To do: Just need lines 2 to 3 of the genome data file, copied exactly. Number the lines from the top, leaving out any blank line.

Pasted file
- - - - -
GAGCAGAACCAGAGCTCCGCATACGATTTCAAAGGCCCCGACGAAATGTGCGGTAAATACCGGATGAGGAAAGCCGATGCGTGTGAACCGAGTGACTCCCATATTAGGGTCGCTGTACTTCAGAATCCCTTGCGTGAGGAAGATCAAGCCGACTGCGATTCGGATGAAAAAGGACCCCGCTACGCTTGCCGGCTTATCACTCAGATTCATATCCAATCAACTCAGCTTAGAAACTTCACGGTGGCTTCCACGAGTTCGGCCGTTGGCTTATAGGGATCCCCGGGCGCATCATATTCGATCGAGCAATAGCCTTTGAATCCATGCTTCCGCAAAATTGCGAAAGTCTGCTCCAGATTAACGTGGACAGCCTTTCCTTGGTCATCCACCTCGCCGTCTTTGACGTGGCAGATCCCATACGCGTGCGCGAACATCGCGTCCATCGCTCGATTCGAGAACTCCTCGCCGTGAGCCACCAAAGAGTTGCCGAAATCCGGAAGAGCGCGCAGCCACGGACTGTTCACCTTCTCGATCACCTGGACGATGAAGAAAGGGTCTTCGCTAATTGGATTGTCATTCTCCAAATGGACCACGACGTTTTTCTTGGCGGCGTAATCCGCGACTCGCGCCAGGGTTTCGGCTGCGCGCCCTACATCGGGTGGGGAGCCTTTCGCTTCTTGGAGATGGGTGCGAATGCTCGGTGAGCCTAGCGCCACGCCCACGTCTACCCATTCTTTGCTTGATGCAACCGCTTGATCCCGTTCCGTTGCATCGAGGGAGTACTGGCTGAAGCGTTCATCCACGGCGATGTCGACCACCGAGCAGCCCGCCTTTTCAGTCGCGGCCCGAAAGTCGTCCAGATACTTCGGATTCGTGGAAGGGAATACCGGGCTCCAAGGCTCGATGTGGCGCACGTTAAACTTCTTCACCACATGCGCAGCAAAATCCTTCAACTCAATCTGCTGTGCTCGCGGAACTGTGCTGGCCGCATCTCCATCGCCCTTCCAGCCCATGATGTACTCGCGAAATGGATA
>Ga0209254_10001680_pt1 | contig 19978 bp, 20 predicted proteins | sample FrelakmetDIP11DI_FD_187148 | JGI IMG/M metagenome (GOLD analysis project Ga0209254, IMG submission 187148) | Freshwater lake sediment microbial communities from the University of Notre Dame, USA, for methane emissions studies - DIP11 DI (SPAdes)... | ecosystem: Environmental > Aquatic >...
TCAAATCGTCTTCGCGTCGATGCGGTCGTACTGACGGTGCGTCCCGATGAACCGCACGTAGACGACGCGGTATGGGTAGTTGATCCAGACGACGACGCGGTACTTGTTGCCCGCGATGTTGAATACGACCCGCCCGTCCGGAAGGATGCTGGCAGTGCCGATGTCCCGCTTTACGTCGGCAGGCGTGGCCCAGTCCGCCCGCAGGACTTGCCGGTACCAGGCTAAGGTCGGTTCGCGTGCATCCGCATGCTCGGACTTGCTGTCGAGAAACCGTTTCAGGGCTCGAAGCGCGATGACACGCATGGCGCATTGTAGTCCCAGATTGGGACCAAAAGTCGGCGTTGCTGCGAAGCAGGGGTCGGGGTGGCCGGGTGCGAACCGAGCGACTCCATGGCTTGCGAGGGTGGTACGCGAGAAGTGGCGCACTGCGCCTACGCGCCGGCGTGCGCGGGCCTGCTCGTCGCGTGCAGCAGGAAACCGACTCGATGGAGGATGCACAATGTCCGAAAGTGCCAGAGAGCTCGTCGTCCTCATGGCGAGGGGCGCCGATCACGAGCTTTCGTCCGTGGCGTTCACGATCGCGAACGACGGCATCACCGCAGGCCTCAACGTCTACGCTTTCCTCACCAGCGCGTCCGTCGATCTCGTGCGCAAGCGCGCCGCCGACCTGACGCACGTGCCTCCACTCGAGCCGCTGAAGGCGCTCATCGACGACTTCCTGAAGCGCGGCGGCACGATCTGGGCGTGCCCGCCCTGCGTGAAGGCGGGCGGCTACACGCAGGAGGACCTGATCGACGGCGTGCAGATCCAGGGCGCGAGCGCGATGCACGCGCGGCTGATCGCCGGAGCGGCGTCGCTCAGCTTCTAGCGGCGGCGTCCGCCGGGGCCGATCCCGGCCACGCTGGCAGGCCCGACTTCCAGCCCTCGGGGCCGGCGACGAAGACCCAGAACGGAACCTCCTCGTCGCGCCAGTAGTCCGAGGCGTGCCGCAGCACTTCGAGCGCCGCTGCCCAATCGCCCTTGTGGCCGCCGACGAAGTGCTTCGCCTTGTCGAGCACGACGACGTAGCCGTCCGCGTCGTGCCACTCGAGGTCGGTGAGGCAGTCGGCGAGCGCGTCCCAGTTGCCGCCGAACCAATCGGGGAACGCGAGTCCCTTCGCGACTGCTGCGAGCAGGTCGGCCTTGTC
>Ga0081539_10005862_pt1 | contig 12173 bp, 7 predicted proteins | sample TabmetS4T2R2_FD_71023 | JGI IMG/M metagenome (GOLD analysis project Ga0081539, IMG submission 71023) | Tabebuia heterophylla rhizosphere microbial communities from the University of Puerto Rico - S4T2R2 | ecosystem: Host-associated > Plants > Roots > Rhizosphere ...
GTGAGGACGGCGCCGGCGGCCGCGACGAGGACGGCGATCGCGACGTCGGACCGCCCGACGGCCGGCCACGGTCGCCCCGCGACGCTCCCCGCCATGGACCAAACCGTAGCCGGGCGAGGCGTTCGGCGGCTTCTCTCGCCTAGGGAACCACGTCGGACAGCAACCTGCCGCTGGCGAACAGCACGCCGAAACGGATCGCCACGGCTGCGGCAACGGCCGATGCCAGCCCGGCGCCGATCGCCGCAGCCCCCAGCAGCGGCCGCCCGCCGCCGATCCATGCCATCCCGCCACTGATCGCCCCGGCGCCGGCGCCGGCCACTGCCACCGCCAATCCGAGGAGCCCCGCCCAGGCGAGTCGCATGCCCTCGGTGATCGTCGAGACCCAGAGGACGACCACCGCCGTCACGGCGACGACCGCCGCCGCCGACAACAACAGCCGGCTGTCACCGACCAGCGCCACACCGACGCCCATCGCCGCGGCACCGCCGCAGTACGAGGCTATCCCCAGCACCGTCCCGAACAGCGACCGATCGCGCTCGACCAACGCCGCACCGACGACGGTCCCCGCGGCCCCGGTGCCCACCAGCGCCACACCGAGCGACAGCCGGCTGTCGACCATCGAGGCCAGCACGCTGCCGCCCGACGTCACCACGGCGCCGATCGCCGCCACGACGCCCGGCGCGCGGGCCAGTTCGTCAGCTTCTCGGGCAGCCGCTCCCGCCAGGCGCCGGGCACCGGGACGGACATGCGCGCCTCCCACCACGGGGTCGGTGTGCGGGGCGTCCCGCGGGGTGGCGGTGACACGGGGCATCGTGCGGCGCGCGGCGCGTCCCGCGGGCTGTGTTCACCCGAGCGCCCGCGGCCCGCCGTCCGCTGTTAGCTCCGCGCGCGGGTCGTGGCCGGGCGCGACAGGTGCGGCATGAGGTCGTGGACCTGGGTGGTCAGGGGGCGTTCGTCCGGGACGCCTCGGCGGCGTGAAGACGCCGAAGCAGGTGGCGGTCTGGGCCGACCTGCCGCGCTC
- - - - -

>Ga0209254_10001680_pt1 | contig 19978 bp, 20 predicted proteins | sample FrelakmetDIP11DI_FD_187148 | JGI IMG/M metagenome (GOLD analysis project Ga0209254, IMG submission 187148) | Freshwater lake sediment microbial communities from the University of Notre Dame, USA, for methane emissions studies - DIP11 DI (SPAdes)... | ecosystem: Environmental > Aquatic >...
TCAAATCGTCTTCGCGTCGATGCGGTCGTACTGACGGTGCGTCCCGATGAACCGCACGTAGACGACGCGGTATGGGTAGTTGATCCAGACGACGACGCGGTACTTGTTGCCCGCGATGTTGAATACGACCCGCCCGTCCGGAAGGATGCTGGCAGTGCCGATGTCCCGCTTTACGTCGGCAGGCGTGGCCCAGTCCGCCCGCAGGACTTGCCGGTACCAGGCTAAGGTCGGTTCGCGTGCATCCGCATGCTCGGACTTGCTGTCGAGAAACCGTTTCAGGGCTCGAAGCGCGATGACACGCATGGCGCATTGTAGTCCCAGATTGGGACCAAAAGTCGGCGTTGCTGCGAAGCAGGGGTCGGGGTGGCCGGGTGCGAACCGAGCGACTCCATGGCTTGCGAGGGTGGTACGCGAGAAGTGGCGCACTGCGCCTACGCGCCGGCGTGCGCGGGCCTGCTCGTCGCGTGCAGCAGGAAACCGACTCGATGGAGGATGCACAATGTCCGAAAGTGCCAGAGAGCTCGTCGTCCTCATGGCGAGGGGCGCCGATCACGAGCTTTCGTCCGTGGCGTTCACGATCGCGAACGACGGCATCACCGCAGGCCTCAACGTCTACGCTTTCCTCACCAGCGCGTCCGTCGATCTCGTGCGCAAGCGCGCCGCCGACCTGACGCACGTGCCTCCACTCGAGCCGCTGAAGGCGCTCATCGACGACTTCCTGAAGCGCGGCGGCACGATCTGGGCGTGCCCGCCCTGCGTGAAGGCGGGCGGCTACACGCAGGAGGACCTGATCGACGGCGTGCAGATCCAGGGCGCGAGCGCGATGCACGCGCGGCTGATCGCCGGAGCGGCGTCGCTCAGCTTCTAGCGGCGGCGTCCGCCGGGGCCGATCCCGGCCACGCTGGCAGGCCCGACTTCCAGCCCTCGGGGCCGGCGACGAAGACCCAGAACGGAACCTCCTCGTCGCGCCAGTAGTCCGAGGCGTGCCGCAGCACTTCGAGCGCCGCTGCCCAATCGCCCTTGTGGCCGCCGACGAAGTGCTTCGCCTTGTCGAGCACGACGACGTAGCCGTCCGCGTCGTGCCACTCGAGGTCGGTGAGGCAGTCGGCGAGCGCGTCCCAGTTGCCGCCGAACCAATCGGGGAACGCGAGTCCCTTCGCGACTGCTGCGAGCAGGTCGGCCTTGTC